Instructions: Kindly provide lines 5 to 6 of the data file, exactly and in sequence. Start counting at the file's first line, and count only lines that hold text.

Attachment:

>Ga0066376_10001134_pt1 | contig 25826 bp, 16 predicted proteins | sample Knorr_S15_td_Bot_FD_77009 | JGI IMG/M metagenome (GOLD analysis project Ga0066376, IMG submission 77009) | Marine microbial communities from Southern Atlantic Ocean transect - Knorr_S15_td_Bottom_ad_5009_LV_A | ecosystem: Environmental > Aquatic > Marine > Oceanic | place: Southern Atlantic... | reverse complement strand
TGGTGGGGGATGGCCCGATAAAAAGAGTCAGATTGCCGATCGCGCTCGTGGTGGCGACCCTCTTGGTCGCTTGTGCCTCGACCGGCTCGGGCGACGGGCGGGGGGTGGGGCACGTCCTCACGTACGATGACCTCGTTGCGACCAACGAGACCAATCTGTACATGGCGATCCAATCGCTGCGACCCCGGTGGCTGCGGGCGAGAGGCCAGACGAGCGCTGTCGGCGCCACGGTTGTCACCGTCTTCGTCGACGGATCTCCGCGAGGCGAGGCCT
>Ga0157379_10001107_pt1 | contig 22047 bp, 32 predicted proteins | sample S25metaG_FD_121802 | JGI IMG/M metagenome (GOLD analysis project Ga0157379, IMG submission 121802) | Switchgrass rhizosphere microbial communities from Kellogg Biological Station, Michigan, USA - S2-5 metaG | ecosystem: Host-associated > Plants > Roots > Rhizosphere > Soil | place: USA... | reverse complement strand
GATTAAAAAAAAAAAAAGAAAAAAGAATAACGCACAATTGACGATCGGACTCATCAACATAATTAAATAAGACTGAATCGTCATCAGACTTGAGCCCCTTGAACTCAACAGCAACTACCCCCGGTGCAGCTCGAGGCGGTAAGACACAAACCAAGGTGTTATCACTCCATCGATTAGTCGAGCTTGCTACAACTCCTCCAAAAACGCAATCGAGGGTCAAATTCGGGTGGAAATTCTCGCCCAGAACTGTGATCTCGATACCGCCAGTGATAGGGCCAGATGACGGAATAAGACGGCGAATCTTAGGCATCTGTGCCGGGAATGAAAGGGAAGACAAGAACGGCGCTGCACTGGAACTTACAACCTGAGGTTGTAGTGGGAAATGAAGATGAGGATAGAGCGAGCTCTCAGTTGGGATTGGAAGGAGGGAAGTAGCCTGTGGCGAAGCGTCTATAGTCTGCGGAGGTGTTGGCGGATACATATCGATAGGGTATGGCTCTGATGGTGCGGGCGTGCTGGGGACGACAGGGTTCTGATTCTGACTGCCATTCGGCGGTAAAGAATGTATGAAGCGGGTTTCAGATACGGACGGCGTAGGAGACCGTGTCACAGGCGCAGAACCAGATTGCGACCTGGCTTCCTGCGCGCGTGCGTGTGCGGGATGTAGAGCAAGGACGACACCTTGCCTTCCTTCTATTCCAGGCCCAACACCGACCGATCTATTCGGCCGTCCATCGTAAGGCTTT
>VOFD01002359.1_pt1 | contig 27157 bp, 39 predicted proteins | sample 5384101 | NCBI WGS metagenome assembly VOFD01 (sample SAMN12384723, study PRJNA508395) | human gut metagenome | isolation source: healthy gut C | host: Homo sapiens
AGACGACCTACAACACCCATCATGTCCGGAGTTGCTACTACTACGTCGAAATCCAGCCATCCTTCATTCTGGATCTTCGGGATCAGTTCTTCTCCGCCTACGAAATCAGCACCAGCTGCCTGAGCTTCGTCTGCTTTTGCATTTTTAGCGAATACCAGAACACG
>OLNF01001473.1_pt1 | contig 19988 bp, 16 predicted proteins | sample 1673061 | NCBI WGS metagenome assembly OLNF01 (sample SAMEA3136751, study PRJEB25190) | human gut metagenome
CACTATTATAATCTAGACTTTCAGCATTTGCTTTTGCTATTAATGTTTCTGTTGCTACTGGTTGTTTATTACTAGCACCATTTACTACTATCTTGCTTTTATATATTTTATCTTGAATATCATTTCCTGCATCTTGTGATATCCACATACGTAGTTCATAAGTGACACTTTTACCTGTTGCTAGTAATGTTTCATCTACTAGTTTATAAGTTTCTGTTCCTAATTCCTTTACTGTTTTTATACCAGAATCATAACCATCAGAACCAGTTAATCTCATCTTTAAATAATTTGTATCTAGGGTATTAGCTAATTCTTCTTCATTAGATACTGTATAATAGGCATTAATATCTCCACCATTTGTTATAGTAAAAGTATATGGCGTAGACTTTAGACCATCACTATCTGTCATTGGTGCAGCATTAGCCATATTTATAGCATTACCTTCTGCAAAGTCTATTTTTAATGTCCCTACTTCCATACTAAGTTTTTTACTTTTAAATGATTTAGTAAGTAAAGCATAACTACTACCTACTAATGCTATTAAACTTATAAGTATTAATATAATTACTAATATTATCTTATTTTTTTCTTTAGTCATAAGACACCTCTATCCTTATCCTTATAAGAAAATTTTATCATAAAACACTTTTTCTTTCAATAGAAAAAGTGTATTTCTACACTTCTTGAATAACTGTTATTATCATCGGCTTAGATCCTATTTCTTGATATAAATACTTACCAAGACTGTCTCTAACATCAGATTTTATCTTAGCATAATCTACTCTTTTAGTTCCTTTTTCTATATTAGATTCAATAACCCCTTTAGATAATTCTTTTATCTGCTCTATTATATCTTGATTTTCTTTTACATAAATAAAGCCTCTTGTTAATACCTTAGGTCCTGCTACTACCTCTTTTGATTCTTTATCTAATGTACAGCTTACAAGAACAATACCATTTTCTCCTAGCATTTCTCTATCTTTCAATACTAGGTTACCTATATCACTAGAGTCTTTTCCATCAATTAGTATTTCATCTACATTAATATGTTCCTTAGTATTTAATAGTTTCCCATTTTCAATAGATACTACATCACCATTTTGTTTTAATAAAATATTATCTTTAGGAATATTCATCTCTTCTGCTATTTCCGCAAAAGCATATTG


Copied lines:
>VOFD01002359.1_pt1 | contig 27157 bp, 39 predicted proteins | sample 5384101 | NCBI WGS metagenome assembly VOFD01 (sample SAMN12384723, study PRJNA508395) | human gut metagenome | isolation source: healthy gut C | host: Homo sapiens
AGACGACCTACAACACCCATCATGTCCGGAGTTGCTACTACTACGTCGAAATCCAGCCATCCTTCATTCTGGATCTTCGGGATCAGTTCTTCTCCGCCTACGAAATCAGCACCAGCTGCCTGAGCTTCGTCTGCTTTTGCATTTTTAGCGAATACCAGAACACG